Cheap Textbooks

Bookbyte's comprehensive guide to getting cheap textbooks

Here's How to Pay as Little as Possible for Textbooks

This is our cheat-sheet of the top 3 strategies for getting your textbooks cheap, but we also have comprehensive articles that cover every conceivable way of saving money on your textbooks below.

1. Rent Your Textbooks

The absolute cheapest way to get textbooks is to rent them. Even if you buy a textbook and sell it at the end of the semester, usually you'll still end up spending less overall with a rental.

Renting textbooks can be little strange for some people, since we’re used to owning things. However, if the textbook is for a general education class you aren’t passionate about, you probably don’t want to own the book anyway. On the other hand, it’s important to critically consider if a textbook will serve you after you graduate. If it will, by all means invest in purchasing it. If it won’t though, you don’t really have any reason to buy it.

Rentals are awesome too because they have variable rental terms that offer lower prices. If you only need the book for 2 months, rent it for 60 days instead of paying for a full semester’s worth of textbook.

2. Buy an Alternate Edition

The second best way to get cheap textbooks is to buy an International Edition.

These books are usually identical to the Student Edition of the textbook, except they are cheaper. The differences they do have are usually aesthetic or very small.

Don't judge these books by their covers, because cover art is one of the main things publishers change when creating an alternate edition. It may not have the same picture of a hot air balloon on it, but it’s almost always the same under the covers.

3. Buy a Previous Edition

Another great way to get cheap textbooks is to purchase the previous edition of the textbook.

Unless you’re buying textbooks for a rapidly changing field like computer science or biology, odds are the previous edition has the same material as the most recent edition. Previous editions are usually 60-90% cheaper than the most recent edition, too.

Purchasing a previous edition of a textbook saves you a great deal of money, but it does come with a degree of extra legwork. Most of the things will be the same between the editions, but when they aren’t, you’ll need to ask the professor for help or borrow the most recent version from a classmate or the library to make up for what your older edition lacks.

Be certain to do some research to make sure the previous edition of the book you’re looking at actually meets your needs before you buy it.

We cover exactly how little changes between textbook editions in our full article.

Bookbyte's Comprehensive Guide to Textbook Buying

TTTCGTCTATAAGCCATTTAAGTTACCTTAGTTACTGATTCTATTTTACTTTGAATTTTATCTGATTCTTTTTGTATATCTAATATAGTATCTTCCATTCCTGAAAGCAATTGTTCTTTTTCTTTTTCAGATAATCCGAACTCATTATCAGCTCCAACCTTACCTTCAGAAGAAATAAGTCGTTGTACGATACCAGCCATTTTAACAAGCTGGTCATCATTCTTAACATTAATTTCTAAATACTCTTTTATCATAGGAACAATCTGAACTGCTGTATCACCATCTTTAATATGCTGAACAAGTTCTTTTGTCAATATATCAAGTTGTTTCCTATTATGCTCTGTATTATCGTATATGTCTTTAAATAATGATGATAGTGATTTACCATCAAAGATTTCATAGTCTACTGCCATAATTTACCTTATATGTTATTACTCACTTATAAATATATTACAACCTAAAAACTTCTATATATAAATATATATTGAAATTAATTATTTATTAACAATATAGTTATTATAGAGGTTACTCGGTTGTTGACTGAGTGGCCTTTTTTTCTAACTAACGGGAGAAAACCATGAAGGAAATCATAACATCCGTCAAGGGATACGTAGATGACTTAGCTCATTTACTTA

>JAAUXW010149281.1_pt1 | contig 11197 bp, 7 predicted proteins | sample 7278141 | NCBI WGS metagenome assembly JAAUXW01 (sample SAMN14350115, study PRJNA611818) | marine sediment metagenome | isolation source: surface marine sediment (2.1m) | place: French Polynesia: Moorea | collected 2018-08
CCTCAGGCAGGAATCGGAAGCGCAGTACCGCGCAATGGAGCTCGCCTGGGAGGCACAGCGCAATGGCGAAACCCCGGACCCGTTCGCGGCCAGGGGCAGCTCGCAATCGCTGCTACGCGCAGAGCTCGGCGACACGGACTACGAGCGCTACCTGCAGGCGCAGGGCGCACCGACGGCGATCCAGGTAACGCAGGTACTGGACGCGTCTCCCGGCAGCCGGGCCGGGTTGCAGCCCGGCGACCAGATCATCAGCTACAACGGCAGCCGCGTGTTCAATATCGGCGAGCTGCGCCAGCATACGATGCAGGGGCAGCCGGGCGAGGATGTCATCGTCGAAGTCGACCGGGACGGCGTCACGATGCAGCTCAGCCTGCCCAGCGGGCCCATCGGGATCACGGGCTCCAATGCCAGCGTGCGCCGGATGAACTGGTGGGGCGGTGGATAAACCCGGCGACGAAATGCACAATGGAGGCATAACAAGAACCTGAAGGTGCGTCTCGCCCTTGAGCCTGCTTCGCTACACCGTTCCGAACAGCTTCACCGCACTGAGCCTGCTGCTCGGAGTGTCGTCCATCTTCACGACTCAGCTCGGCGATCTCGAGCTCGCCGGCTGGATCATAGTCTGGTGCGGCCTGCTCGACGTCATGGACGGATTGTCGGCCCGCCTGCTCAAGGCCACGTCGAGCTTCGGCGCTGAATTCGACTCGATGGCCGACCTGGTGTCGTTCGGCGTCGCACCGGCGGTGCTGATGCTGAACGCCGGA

“How to save on textbooks” guides can be a minefield of misinformation if they come from an untrustworthy source. Fortunately, we’ve been selling textbooks since 1999 and we’ve learned a thing or two about the industry. These 4 articles outline the best strategies for saving money on textbooks and go into great detail explaining the ins and outs of the textbook industry, what risks you take when you consider the different strategies, and we include data that backs up what we say.

You want to know how to save money on textbooks? Here’s how.

Strategy 1 - How to Overcome the Supply and Demand Problem

It is a truth universally acknowledged that a student in possession of a textbook must have overpaid for it. That is, if you live in the United States. Students don’t actually control demand in the United States, so textbook prices can rise and rise without any consequences for the publisher. Fortunately, there are a few ways students can get around the supply and demand problem they’re faced with.

>> Here we examine the issue of overpriced textbooks, its causes, and explore different ways students can tackle the abusive/exploitative practices they face from the textbook industry.

Strategy 2 - Buy International Edition Textbooks: Same Book, a Different Cover

International Edition textbooks are priced for the rest of the world (which means reasonably). However, there's a lot of mystery surrounding International Textbooks and the different places they come from around the world. Are the Global Edition and the Eastern Economy Edition the same, or is one better than the other? Is it even legal to buy International Editions in the US? (hint: yes it is)

>> Here we examine the legality of buying International Edition textbooks, the different naming conventions for International Editions, their risk factors for buying, and the best ways to find International Edition textbooks.

Strategy 3 - Use the Previous Edition: Big Savings, Small Risk

Textbooks are a lot like used cars: last year's model is cheaper and still drives, but it might not have the bells and whistles of the newest model. Often buying the previous edition of a textbook or a spiral bound version will save you a great deal, but you need to make sure the old version has the content you need before you buy.

>> Here we discuss the pros and cons of buying the previous edition, which fields of study are more likely to benefit from buying older books, and the importance of relying on your professor to save money on textbooks.

Strategy 4 - Buy a Used Textbook: Pay Less, and Get Help Taking Notes

If you're willing to buy a used textbook instead of a new one, you can save a huge amount of money. Most places sell everything from brand new to heavily used, but the terminology used to describe book quality can be confusing.

>> Here we break down the different used textbook descriptions so you know exactly what you’re getting when you choose a used book. We also examine the real reason used textbooks are less expensive, and the false novelty of being the first to own something.